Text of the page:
and Submitted October 5, 2017 Portland, Oregon
from the United States District Court for the District of
Oregon Robert E. Jones, Senior District Judge, Presiding D.C.
Louise Moro (argued), Tonia L. Moro Attorney at Law PC,
Medford, Oregon, for Defendant-Appellant.
Horsley (argued), Assistant United States Attorney; Kelly A.
Zusman, Appellate Chief; Billy J. Williams, United States
Attorney; United States Attorney's Office, Portland,
Oregon; for Plaintiff-Appellee.
Before: Diarmuid F. O'Scannlain, Richard A. Paez, and
Carlos T. Bea, Circuit Judges.
panel reversed the district court's denial of a motion to
suppress evidence found on the defendant's person and in
the car he was driving at the time of his arrest; vacated his
conviction and sentence for possession with intent to
distribute methamphetamine; and remanded for further
defendant argued that the manner in which the officers
arrested him was a pretext to conduct the inventory search
that followed. The panel held that the defendant failed to
show that the officers' decision to pull him over and to
impound his car would not have occurred in the absence of an
light of United States v. Orozco, 858 F.3d 1204 (9th
Cir. 2017), the panel held that the officers' search and
seizure of items from the defendant's car cannot be
justified under the inventory-search doctrine because the
officers explicitly admitted that they seized the items in an
effort to search for evidence of criminal activity. Because
the government did not offer any justification for the
seizure of the property other than the inventory-search
doctrine, the panel concluded that the district court erred
in denying the motion to suppress.
concurring, Judge O'Scannlain (joined by Judge Bea)
concurred fully in the court's opinion, which faithfully
follows Orozco, but wrote separately because he
believes Orozco contradicts earlier Supreme Court
precedent and ought to be reconsidered by this court.
concurring, Judge Paez concurred in the court's opinion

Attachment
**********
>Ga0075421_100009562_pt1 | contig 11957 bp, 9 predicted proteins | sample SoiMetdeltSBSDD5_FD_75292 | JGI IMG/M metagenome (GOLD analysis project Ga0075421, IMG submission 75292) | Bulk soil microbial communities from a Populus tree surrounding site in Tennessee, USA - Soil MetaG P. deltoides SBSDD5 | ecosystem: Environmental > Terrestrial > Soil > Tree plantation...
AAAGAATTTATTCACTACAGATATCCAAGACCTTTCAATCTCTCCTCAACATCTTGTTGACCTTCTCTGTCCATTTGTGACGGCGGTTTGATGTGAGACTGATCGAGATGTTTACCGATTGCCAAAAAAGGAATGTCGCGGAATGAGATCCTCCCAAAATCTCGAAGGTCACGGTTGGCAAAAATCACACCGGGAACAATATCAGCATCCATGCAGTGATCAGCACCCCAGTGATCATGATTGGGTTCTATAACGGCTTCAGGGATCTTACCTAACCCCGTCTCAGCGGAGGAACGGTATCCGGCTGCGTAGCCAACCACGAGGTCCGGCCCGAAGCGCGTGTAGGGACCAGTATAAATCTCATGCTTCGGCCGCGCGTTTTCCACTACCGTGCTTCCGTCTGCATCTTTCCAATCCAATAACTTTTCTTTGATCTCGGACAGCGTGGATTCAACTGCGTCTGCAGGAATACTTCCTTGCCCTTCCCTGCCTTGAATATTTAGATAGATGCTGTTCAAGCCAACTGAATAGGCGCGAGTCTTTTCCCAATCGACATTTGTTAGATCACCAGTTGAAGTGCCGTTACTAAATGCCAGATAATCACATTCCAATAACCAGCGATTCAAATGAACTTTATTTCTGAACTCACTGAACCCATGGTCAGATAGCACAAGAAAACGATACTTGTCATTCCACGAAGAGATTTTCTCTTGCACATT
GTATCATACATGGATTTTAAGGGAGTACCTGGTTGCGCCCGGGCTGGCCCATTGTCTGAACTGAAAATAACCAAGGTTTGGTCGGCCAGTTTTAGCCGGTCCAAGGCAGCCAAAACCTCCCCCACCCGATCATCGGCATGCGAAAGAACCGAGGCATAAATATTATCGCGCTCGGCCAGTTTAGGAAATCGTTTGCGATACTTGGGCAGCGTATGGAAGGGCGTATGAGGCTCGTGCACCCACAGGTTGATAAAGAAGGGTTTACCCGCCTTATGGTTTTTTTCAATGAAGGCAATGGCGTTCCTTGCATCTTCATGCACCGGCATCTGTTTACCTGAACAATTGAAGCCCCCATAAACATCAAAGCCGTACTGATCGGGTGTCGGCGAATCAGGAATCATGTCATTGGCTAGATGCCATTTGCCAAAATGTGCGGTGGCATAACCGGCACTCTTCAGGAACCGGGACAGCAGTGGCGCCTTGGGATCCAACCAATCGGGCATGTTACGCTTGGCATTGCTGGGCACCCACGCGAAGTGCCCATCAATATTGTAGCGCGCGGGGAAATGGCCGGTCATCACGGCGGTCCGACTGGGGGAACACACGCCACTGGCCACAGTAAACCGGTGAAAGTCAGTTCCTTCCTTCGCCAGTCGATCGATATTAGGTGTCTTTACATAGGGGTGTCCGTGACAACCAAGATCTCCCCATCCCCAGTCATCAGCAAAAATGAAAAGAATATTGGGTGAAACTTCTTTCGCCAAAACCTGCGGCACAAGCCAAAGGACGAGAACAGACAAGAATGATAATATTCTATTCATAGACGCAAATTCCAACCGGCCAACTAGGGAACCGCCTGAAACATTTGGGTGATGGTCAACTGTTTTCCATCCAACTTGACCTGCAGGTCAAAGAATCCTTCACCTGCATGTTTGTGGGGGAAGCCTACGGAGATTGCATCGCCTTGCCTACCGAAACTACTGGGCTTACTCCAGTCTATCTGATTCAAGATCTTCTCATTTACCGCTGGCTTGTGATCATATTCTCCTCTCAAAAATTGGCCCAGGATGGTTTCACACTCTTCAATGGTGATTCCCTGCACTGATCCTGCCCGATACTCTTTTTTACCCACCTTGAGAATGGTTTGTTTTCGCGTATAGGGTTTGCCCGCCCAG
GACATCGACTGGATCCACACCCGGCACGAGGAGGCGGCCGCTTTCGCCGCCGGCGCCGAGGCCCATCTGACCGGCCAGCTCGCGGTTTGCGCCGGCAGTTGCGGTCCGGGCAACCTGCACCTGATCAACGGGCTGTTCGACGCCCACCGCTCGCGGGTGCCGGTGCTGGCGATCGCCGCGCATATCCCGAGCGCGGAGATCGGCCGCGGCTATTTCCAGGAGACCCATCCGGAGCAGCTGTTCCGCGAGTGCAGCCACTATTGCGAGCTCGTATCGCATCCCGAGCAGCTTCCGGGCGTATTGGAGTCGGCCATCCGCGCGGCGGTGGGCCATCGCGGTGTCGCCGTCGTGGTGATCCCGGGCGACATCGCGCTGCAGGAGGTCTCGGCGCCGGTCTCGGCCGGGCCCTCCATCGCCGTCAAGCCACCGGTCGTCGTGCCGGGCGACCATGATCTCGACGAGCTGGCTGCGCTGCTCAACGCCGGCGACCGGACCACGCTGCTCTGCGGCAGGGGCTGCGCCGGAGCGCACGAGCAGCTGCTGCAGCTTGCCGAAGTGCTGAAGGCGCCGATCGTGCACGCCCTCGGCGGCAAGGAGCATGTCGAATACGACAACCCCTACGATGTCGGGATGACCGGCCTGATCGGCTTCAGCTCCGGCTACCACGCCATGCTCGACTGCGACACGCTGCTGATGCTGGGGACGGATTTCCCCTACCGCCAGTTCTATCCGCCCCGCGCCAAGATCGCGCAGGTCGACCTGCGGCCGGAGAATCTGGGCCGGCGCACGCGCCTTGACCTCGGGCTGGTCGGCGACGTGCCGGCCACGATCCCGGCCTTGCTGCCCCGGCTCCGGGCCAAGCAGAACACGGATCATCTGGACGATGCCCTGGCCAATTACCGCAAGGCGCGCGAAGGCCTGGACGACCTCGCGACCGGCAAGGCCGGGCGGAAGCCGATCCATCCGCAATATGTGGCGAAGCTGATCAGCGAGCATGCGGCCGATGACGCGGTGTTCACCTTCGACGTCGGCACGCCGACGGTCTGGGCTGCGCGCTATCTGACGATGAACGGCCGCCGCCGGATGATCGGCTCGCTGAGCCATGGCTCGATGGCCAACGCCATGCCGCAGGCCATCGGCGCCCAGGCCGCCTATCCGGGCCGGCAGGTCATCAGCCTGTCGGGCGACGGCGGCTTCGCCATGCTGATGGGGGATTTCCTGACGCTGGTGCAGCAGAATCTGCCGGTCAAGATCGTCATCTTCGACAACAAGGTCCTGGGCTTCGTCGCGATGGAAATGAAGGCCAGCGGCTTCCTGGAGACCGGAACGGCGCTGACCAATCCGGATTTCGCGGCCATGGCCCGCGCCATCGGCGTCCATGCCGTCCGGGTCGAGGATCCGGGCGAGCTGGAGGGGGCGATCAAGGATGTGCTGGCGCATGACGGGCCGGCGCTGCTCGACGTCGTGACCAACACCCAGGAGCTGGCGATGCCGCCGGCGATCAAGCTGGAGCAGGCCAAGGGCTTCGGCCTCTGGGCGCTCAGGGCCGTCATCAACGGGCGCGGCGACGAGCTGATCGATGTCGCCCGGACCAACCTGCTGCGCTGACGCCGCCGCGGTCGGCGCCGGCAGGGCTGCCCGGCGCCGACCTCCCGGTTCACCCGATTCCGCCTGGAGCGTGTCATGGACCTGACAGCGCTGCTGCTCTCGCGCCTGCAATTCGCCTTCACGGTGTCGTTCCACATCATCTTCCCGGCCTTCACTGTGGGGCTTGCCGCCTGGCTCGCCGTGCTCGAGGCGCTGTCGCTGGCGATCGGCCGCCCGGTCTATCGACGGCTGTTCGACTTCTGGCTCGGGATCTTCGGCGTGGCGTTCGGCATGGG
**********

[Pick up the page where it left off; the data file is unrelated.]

without reservation; he disagrees with his colleagues'
separate concurrence that Orozco should be revisited
in light of Brigham v. City of Stuart, 547 U.S. 398
decide whether the trial court erred in failing to suppress
evidence that was seized by City of Portland police officers
during their inventory search of a criminal defendant and the
car he was driving at the time of his arrest.
April 10, 2014, Multnomah County Sheriff's deputies
located Mark Johnson-who had an outstanding warrant for his
arrest based on a post-prison supervision violation-at the
Clackamas Inn, just south of Portland, Oregon. The deputies
followed Johnson to a residence in the nearby town of
Gladstone and called Portland Police Bureau (PPB) Officers
Joseph Corona and Jerry Ables for assistance in arresting
officers did not approach Johnson at the residence, but
instead waited outside. After about 20 minutes, Johnson left,
and again the officers followed him. At a nearby
intersection, the officers finally stopped Johnson by loosely
boxing in his car; one car approached Johnson from behind
while another approached from the front, effectively blocking
Johnson's ability to drive away. The cars all came to a
stop within a few feet of each other, and although there was
enough room for Johnson to pull his car to the side of the
road, he instead parked in the lane of traffic, disrupting
the flow of passing cars. When approached by the officers,
Johnson could not provide proof of insurance for the car,
which he was borrowing, nor could he give anything other than
the first name of the car's owner. Johnson did not know
how the police could contact the owner.
officers arrested Johnson on the outstanding warrant.
Incident to the arrest, the officers searched Johnson and
found a folding knife in his front pocket, $7, 100 in cash in
$20 and $100 denominations in his rear pants pocket, and $150
in cash in his wallet. Johnson said that he had recently